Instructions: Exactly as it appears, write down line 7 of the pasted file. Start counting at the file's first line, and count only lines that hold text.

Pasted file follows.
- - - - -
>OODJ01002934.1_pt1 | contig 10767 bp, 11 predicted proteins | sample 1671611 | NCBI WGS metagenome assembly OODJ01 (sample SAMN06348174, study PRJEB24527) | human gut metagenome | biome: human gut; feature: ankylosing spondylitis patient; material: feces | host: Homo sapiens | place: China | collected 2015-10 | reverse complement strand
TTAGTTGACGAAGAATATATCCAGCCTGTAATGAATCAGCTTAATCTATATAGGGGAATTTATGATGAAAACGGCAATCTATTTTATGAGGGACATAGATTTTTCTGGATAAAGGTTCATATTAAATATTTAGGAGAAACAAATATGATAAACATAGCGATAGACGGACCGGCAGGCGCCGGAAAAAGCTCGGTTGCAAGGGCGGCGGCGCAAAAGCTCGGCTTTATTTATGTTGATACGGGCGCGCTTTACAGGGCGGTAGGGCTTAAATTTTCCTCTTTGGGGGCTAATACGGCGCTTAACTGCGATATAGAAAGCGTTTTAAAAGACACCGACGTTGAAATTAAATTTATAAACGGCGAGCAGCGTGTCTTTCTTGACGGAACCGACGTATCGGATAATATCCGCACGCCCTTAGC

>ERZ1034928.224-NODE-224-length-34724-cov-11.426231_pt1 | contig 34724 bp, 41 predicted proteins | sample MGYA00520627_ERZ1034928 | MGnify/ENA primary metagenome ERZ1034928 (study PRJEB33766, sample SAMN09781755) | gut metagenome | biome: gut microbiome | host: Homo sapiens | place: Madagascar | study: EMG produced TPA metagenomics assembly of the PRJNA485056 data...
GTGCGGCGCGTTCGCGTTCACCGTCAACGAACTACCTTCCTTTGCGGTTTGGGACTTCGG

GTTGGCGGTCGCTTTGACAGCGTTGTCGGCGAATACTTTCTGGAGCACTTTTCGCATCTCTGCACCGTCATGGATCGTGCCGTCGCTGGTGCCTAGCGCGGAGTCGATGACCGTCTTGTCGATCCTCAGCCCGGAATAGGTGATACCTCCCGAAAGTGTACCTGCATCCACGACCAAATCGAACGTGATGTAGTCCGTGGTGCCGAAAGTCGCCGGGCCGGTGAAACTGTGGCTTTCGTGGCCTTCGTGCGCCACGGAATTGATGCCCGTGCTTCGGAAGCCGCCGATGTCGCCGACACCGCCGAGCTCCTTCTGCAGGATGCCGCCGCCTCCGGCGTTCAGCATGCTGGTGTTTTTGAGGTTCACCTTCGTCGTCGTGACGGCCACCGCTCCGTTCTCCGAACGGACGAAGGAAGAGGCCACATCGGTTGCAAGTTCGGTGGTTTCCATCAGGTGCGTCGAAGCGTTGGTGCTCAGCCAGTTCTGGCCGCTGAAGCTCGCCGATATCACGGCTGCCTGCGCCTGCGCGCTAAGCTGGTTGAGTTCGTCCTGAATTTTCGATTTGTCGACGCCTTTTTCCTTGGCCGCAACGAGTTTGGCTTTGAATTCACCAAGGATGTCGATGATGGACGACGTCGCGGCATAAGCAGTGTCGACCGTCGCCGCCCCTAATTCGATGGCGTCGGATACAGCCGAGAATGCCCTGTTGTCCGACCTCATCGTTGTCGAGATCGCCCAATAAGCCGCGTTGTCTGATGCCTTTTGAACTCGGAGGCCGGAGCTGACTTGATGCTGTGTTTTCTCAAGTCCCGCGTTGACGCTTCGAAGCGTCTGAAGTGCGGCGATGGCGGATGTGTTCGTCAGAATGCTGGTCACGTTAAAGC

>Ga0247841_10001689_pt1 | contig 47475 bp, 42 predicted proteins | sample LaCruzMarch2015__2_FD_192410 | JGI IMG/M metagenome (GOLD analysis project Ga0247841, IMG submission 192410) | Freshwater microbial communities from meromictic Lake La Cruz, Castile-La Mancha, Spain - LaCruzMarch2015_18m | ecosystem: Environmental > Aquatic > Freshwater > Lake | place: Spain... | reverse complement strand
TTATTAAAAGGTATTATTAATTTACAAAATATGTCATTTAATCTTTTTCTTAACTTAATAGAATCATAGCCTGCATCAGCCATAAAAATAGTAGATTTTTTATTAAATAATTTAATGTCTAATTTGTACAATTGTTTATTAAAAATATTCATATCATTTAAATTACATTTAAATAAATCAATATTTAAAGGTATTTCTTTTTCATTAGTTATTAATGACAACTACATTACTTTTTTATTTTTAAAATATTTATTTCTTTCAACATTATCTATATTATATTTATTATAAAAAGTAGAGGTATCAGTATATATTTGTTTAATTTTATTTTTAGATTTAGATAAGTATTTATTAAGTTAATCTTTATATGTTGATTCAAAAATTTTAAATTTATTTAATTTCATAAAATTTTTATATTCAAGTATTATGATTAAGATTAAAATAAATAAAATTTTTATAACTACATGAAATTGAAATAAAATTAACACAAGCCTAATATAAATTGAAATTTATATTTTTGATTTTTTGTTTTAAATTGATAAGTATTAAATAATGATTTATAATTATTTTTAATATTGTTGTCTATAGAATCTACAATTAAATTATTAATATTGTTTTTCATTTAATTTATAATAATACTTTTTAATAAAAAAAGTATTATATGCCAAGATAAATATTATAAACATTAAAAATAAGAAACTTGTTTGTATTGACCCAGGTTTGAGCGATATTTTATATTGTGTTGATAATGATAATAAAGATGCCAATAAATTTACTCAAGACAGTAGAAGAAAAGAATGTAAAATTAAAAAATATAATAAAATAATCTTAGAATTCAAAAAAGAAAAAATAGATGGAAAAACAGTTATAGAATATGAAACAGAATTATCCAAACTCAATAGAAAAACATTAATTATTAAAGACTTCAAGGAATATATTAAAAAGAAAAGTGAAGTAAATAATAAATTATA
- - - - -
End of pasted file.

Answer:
TTATTAAAAGGTATTATTAATTTACAAAATATGTCATTTAATCTTTTTCTTAACTTAATAGAATCATAGCCTGCATCAGCCATAAAAATAGTAGATTTTTTATTAAATAATTTAATGTCTAATTTGTACAATTGTTTATTAAAAATATTCATATCATTTAAATTACATTTAAATAAATCAATATTTAAAGGTATTTCTTTTTCATTAGTTATTAATGACAACTACATTACTTTTTTATTTTTAAAATATTTATTTCTTTCAACATTATCTATATTATATTTATTATAAAAAGTAGAGGTATCAGTATATATTTGTTTAATTTTATTTTTAGATTTAGATAAGTATTTATTAAGTTAATCTTTATATGTTGATTCAAAAATTTTAAATTTATTTAATTTCATAAAATTTTTATATTCAAGTATTATGATTAAGATTAAAATAAATAAAATTTTTATAACTACATGAAATTGAAATAAAATTAACACAAGCCTAATATAAATTGAAATTTATATTTTTGATTTTTTGTTTTAAATTGATAAGTATTAAATAATGATTTATAATTATTTTTAATATTGTTGTCTATAGAATCTACAATTAAATTATTAATATTGTTTTTCATTTAATTTATAATAATACTTTTTAATAAAAAAAGTATTATATGCCAAGATAAATATTATAAACATTAAAAATAAGAAACTTGTTTGTATTGACCCAGGTTTGAGCGATATTTTATATTGTGTTGATAATGATAATAAAGATGCCAATAAATTTACTCAAGACAGTAGAAGAAAAGAATGTAAAATTAAAAAATATAATAAAATAATCTTAGAATTCAAAAAAGAAAAAATAGATGGAAAAACAGTTATAGAATATGAAACAGAATTATCCAAACTCAATAGAAAAACATTAATTATTAAAGACTTCAAGGAATATATTAAAAAGAAAAGTGAAGTAAATAATAAATTATA